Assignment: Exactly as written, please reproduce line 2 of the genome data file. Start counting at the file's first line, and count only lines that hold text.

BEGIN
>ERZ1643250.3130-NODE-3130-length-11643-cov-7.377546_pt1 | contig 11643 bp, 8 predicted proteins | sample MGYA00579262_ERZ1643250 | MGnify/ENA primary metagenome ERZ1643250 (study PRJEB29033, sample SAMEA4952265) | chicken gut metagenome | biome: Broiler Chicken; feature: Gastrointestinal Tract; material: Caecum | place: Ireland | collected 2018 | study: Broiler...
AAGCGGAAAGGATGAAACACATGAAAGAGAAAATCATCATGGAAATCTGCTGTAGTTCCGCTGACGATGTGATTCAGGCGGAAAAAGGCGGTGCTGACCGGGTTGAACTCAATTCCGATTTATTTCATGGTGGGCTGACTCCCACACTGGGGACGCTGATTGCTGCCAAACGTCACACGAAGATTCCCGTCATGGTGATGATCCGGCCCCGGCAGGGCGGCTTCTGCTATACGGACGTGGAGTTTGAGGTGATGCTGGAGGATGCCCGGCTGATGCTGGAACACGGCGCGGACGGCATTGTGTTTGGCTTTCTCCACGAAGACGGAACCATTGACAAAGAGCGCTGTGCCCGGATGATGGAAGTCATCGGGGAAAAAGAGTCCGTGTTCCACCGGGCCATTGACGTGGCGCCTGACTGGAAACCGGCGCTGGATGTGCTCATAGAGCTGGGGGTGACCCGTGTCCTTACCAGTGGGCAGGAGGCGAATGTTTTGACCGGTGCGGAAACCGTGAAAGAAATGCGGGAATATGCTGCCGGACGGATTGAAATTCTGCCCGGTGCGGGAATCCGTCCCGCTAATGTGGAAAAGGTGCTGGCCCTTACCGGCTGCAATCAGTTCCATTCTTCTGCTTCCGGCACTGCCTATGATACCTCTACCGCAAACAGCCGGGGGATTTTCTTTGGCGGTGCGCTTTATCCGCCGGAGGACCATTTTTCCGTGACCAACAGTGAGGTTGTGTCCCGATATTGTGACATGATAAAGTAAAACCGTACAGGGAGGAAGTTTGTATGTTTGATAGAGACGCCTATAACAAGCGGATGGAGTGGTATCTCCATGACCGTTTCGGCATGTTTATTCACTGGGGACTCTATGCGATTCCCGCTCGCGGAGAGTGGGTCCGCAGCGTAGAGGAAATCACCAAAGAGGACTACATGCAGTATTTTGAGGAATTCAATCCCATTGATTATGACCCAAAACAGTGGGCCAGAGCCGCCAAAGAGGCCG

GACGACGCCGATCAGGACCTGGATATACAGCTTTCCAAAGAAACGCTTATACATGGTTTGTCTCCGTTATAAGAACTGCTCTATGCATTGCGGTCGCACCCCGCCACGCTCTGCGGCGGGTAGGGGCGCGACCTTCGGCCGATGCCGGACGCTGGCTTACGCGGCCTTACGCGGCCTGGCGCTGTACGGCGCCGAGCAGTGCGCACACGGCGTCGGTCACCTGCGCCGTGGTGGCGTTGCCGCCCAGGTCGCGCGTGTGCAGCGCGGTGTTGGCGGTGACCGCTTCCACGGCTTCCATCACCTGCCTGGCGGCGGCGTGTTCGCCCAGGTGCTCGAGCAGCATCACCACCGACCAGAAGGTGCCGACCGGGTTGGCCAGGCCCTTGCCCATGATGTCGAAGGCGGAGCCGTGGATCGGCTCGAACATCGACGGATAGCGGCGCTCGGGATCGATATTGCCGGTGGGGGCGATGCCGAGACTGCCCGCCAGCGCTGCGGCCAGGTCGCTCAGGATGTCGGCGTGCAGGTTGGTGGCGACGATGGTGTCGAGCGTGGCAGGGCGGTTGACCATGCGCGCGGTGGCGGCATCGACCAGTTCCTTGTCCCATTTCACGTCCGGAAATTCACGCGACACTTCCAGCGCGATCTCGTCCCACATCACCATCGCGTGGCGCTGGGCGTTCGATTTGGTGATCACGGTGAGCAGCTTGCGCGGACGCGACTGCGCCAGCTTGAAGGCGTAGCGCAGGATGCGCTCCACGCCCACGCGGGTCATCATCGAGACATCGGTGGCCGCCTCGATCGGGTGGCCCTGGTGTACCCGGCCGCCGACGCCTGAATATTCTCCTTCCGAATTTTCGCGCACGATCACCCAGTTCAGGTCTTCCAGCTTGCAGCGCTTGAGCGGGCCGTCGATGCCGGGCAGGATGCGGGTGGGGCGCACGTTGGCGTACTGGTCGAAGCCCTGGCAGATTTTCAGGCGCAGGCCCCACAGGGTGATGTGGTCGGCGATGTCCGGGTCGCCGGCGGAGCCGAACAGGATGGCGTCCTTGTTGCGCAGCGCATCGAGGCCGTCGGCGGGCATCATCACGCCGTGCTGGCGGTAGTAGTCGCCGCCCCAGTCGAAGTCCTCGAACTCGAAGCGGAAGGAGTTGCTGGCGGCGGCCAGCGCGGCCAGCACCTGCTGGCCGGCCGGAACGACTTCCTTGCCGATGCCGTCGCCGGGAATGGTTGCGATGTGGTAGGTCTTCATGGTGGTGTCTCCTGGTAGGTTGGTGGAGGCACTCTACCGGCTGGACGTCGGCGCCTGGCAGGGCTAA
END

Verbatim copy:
AAGCGGAAAGGATGAAACACATGAAAGAGAAAATCATCATGGAAATCTGCTGTAGTTCCGCTGACGATGTGATTCAGGCGGAAAAAGGCGGTGCTGACCGGGTTGAACTCAATTCCGATTTATTTCATGGTGGGCTGACTCCCACACTGGGGACGCTGATTGCTGCCAAACGTCACACGAAGATTCCCGTCATGGTGATGATCCGGCCCCGGCAGGGCGGCTTCTGCTATACGGACGTGGAGTTTGAGGTGATGCTGGAGGATGCCCGGCTGATGCTGGAACACGGCGCGGACGGCATTGTGTTTGGCTTTCTCCACGAAGACGGAACCATTGACAAAGAGCGCTGTGCCCGGATGATGGAAGTCATCGGGGAAAAAGAGTCCGTGTTCCACCGGGCCATTGACGTGGCGCCTGACTGGAAACCGGCGCTGGATGTGCTCATAGAGCTGGGGGTGACCCGTGTCCTTACCAGTGGGCAGGAGGCGAATGTTTTGACCGGTGCGGAAACCGTGAAAGAAATGCGGGAATATGCTGCCGGACGGATTGAAATTCTGCCCGGTGCGGGAATCCGTCCCGCTAATGTGGAAAAGGTGCTGGCCCTTACCGGCTGCAATCAGTTCCATTCTTCTGCTTCCGGCACTGCCTATGATACCTCTACCGCAAACAGCCGGGGGATTTTCTTTGGCGGTGCGCTTTATCCGCCGGAGGACCATTTTTCCGTGACCAACAGTGAGGTTGTGTCCCGATATTGTGACATGATAAAGTAAAACCGTACAGGGAGGAAGTTTGTATGTTTGATAGAGACGCCTATAACAAGCGGATGGAGTGGTATCTCCATGACCGTTTCGGCATGTTTATTCACTGGGGACTCTATGCGATTCCCGCTCGCGGAGAGTGGGTCCGCAGCGTAGAGGAAATCACCAAAGAGGACTACATGCAGTATTTTGAGGAATTCAATCCCATTGATTATGACCCAAAACAGTGGGCCAGAGCCGCCAAAGAGGCCG